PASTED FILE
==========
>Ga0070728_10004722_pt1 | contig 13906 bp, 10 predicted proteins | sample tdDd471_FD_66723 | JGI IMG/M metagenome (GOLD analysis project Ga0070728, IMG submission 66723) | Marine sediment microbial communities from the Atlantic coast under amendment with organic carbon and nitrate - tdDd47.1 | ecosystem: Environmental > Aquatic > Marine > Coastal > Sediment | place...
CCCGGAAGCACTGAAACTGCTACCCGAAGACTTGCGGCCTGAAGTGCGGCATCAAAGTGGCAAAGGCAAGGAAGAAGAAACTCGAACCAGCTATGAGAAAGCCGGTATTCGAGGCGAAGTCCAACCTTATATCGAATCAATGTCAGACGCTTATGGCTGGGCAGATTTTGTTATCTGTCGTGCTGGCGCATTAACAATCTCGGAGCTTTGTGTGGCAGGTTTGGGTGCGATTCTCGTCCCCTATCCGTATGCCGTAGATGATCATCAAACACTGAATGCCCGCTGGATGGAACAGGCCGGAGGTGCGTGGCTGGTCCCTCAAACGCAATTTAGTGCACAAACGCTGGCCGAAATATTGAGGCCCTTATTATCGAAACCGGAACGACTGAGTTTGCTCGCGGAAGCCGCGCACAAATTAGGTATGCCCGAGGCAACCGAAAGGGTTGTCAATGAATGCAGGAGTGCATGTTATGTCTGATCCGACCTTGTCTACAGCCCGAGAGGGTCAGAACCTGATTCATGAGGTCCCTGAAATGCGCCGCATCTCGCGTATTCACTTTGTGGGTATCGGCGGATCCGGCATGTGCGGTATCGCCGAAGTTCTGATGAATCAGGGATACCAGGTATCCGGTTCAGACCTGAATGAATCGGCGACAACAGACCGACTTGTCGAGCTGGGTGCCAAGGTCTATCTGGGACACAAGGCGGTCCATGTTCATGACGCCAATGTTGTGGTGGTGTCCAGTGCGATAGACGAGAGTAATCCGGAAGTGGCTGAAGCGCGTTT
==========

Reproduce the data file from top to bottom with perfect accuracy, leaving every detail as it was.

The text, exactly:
>Ga0070728_10004722_pt1 | contig 13906 bp, 10 predicted proteins | sample tdDd471_FD_66723 | JGI IMG/M metagenome (GOLD analysis project Ga0070728, IMG submission 66723) | Marine sediment microbial communities from the Atlantic coast under amendment with organic carbon and nitrate - tdDd47.1 | ecosystem: Environmental > Aquatic > Marine > Coastal > Sediment | place...
CCCGGAAGCACTGAAACTGCTACCCGAAGACTTGCGGCCTGAAGTGCGGCATCAAAGTGGCAAAGGCAAGGAAGAAGAAACTCGAACCAGCTATGAGAAAGCCGGTATTCGAGGCGAAGTCCAACCTTATATCGAATCAATGTCAGACGCTTATGGCTGGGCAGATTTTGTTATCTGTCGTGCTGGCGCATTAACAATCTCGGAGCTTTGTGTGGCAGGTTTGGGTGCGATTCTCGTCCCCTATCCGTATGCCGTAGATGATCATCAAACACTGAATGCCCGCTGGATGGAACAGGCCGGAGGTGCGTGGCTGGTCCCTCAAACGCAATTTAGTGCACAAACGCTGGCCGAAATATTGAGGCCCTTATTATCGAAACCGGAACGACTGAGTTTGCTCGCGGAAGCCGCGCACAAATTAGGTATGCCCGAGGCAACCGAAAGGGTTGTCAATGAATGCAGGAGTGCATGTTATGTCTGATCCGACCTTGTCTACAGCCCGAGAGGGTCAGAACCTGATTCATGAGGTCCCTGAAATGCGCCGCATCTCGCGTATTCACTTTGTGGGTATCGGCGGATCCGGCATGTGCGGTATCGCCGAAGTTCTGATGAATCAGGGATACCAGGTATCCGGTTCAGACCTGAATGAATCGGCGACAACAGACCGACTTGTCGAGCTGGGTGCCAAGGTCTATCTGGGACACAAGGCGGTCCATGTTCATGACGCCAATGTTGTGGTGGTGTCCAGTGCGATAGACGAGAGTAATCCGGAAGTGGCTGAAGCGCGTTT